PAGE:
Book: This Gorgeous Game
Author: Donna Freitas
Source: Local Library
Olivia's life is looking pretty good right now. Not only is she the first-ever winner of a prestigious young writer's award, the contest's sponsor has taken a special interest in her. Father Mark, a Catholic priest and a famous novelist, is everything Olivia wants to be, and his attentions make her dizzy. Special meetings to talk about writing, invitations to prestigious literary events, presents chosen just for her.
Then the attention gets to be so marked, and so focused, that Olivia's inner voice starts to whisper that something is wrong. What could be wrong, though? Father Mark is wonderful, kind, generous, a literary genius. He just wants to help her . Everyone loves him. Why can't Olivia? Why do the sight of his letters, his emails, and his texts suddenly make her sick to her stomach? She has to be imagining it.
She just has to be.
So let's get this out of the way now. Yes, Father Mark is a Catholic priest. Yes, he is abusing his position of power over Olivia. No, this is not a book about the eeeeeevil Catholic church overlooking pedophiles. In fact, everyone that Olivia turns to at the end are staunch Catholics, and they say without blinking, "This ain't right." As a Catholic, I love this because my church has taken enough beatings, and as a reader, I love this because it becomes a much more universal story about a girl in a terrible situation, threatened by someone in power over her.
This is a short book as YA books go these days, only about 200 pages, and yet I had to keep putting it down and walking away for awhile, especially as I got closer to the end. Freitas does a masterful job of slowly twisting Father Mark's behavior from flattering to smothering to ultimately terrifying. There are hints of his darker nature even at the beginning--seriously, who arranges a meet-up with a seventeen-year-old girl at a bar?--but Olivia willfully blinds herself to them because she is so dazzled and flattered.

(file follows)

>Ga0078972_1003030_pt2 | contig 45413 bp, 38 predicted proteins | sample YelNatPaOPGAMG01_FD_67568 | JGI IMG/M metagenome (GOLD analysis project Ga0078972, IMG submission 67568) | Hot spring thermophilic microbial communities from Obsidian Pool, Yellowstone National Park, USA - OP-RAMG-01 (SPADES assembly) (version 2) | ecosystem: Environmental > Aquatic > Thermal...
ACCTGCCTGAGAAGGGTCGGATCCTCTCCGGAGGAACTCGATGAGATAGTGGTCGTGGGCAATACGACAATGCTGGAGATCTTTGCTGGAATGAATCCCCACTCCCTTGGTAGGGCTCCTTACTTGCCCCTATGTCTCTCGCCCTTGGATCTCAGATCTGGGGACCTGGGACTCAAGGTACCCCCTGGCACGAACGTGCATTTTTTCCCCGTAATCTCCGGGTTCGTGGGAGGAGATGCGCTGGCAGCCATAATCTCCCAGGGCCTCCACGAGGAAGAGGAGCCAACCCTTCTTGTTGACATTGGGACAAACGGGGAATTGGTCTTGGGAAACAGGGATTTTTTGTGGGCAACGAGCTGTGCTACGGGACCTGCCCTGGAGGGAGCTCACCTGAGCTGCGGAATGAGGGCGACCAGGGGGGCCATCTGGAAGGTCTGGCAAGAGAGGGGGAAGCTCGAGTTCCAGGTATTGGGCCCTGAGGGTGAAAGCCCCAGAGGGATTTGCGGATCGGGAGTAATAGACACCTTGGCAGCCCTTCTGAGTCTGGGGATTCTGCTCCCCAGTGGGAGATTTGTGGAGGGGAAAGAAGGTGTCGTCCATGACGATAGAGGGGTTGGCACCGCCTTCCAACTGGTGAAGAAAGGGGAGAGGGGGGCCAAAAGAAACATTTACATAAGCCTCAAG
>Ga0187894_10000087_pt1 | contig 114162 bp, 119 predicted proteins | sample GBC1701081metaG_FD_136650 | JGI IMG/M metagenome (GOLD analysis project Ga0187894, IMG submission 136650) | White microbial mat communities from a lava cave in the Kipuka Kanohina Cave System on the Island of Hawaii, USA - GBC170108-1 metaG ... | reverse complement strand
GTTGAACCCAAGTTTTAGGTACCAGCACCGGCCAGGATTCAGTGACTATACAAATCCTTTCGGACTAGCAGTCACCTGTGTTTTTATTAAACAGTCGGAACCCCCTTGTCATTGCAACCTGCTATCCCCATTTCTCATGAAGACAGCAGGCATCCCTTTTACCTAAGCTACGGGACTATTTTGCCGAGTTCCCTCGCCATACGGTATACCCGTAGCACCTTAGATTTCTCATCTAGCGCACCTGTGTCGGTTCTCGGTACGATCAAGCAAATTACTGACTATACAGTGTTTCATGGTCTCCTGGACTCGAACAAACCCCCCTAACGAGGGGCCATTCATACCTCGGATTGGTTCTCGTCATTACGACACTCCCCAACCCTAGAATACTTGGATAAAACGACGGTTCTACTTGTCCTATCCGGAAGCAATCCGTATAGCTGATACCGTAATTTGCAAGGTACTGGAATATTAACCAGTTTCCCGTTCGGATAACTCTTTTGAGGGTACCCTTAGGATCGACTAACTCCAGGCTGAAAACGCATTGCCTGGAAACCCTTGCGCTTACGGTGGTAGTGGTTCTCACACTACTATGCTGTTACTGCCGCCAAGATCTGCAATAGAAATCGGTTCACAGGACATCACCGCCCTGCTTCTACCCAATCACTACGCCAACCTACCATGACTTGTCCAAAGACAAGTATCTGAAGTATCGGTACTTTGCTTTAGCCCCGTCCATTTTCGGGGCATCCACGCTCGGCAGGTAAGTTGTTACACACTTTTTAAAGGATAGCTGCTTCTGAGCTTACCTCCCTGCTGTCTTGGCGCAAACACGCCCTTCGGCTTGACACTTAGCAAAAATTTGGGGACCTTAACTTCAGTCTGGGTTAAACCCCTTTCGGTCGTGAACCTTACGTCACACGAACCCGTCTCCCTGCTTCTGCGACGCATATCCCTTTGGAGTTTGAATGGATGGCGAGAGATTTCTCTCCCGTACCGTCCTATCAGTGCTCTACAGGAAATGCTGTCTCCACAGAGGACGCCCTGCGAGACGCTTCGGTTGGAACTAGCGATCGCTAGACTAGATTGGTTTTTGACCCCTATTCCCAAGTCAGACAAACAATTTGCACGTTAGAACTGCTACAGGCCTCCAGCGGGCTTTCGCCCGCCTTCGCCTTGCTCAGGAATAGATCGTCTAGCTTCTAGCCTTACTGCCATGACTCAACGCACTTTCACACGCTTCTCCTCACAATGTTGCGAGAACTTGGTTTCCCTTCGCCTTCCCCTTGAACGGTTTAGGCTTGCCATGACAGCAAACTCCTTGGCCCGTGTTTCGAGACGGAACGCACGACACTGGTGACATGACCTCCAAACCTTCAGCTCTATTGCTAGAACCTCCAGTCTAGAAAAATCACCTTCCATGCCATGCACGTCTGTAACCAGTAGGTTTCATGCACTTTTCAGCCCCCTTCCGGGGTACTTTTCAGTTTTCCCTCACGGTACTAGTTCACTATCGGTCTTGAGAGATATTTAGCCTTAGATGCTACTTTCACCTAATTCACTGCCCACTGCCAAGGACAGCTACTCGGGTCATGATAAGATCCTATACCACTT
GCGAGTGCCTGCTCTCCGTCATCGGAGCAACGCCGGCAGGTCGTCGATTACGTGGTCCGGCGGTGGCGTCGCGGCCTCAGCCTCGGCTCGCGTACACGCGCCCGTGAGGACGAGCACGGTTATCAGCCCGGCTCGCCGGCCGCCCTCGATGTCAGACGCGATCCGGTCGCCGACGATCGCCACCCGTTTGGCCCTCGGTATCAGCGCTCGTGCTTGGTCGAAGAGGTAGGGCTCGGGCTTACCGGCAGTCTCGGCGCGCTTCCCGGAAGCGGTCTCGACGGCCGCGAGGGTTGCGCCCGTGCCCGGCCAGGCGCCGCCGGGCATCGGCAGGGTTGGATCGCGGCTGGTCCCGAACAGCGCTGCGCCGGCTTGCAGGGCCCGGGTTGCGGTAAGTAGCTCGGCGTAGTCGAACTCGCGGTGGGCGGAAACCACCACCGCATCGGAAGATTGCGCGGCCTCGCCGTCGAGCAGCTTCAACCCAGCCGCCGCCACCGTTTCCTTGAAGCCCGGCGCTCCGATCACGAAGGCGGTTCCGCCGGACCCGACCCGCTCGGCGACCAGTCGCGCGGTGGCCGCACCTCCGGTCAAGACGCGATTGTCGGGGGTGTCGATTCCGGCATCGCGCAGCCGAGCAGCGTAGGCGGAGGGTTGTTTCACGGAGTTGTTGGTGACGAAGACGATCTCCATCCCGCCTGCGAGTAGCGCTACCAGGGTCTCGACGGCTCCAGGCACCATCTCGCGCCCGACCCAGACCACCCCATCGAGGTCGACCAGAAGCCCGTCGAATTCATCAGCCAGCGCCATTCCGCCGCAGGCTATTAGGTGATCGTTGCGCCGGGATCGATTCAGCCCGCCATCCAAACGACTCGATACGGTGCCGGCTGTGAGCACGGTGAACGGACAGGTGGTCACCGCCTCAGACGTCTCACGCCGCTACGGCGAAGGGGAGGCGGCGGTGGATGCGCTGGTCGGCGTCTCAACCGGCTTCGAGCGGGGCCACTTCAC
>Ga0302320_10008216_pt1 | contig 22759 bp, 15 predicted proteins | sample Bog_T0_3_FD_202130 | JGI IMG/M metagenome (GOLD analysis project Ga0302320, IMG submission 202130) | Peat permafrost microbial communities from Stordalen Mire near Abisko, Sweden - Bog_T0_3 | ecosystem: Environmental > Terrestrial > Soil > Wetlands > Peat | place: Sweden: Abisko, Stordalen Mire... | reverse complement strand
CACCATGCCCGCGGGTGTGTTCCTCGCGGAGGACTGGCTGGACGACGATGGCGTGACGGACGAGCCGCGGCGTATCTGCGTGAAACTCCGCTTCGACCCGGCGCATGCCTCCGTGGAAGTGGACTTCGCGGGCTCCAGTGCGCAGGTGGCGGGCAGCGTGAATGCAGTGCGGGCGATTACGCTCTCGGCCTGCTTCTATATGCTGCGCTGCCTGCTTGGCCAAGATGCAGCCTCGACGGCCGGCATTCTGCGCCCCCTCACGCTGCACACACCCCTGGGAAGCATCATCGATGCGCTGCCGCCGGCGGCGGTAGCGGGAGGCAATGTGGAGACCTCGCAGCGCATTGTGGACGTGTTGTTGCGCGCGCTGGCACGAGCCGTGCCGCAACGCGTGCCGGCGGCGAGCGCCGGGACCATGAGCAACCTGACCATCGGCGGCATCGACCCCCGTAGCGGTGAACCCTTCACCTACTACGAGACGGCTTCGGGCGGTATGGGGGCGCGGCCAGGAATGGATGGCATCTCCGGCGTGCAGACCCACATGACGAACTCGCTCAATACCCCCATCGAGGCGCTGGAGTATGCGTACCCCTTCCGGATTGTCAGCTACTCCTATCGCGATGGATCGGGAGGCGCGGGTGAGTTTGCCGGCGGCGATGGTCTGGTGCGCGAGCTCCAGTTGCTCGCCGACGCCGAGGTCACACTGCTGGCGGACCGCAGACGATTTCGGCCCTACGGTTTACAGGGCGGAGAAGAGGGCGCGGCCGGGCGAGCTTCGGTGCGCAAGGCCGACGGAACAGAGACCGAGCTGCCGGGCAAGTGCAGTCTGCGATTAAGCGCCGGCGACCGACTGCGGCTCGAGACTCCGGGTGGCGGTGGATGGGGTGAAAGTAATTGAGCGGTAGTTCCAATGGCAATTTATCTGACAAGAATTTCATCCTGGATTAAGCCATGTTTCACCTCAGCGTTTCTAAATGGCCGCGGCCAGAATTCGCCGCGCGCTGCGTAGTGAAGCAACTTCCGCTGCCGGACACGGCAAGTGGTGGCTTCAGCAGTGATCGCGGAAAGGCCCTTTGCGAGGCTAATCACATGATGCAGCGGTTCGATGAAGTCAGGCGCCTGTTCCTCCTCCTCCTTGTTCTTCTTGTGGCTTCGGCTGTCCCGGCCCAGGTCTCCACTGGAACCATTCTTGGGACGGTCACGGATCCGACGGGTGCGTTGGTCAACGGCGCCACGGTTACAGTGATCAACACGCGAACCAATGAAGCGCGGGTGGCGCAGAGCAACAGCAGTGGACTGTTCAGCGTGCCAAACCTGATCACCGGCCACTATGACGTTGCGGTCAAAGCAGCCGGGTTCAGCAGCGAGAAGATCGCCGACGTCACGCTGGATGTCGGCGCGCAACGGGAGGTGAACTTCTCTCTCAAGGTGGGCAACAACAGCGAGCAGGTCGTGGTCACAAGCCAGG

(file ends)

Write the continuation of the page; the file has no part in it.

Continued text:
Father Mark gives Olivia two poems, close to the end of the book, that are such shattering love poems that I wobbled around going, "Wow" after I read them. One is Pablo Neruda's Sonnet XVII, the other a poem from Thomas Merton (that unfortunately I wasn't able to find online, pooey), and they both knocked me flat on my butt. But in this context, from this person, they ratchet up the creepy by a factor of 100, if not 1000. These poems speak of a love that Olivia isn't ready for, and knows she isn't ready for, and yet that Father Mark seems convinced she feels the same as he does.
Like all stalking relationships, it really is about power, not love. Father Mark's positions as a priest to a faithful Catholic, as a professor to a student, as a published and lionized author to a promising novice, and as an adult to a teenager, all make it terribly difficult for Olivia to even admit to herself that what he's doing is terribly wrong and she doesn't want it to continue. Those are also the reasons why she must. I said it in my roundup a few months back and I'll say again now: this is the book for every girl who's ever ignored the little voice inside that says, "This isn't right." This is also the book for every girl who might hear that little voice in the future.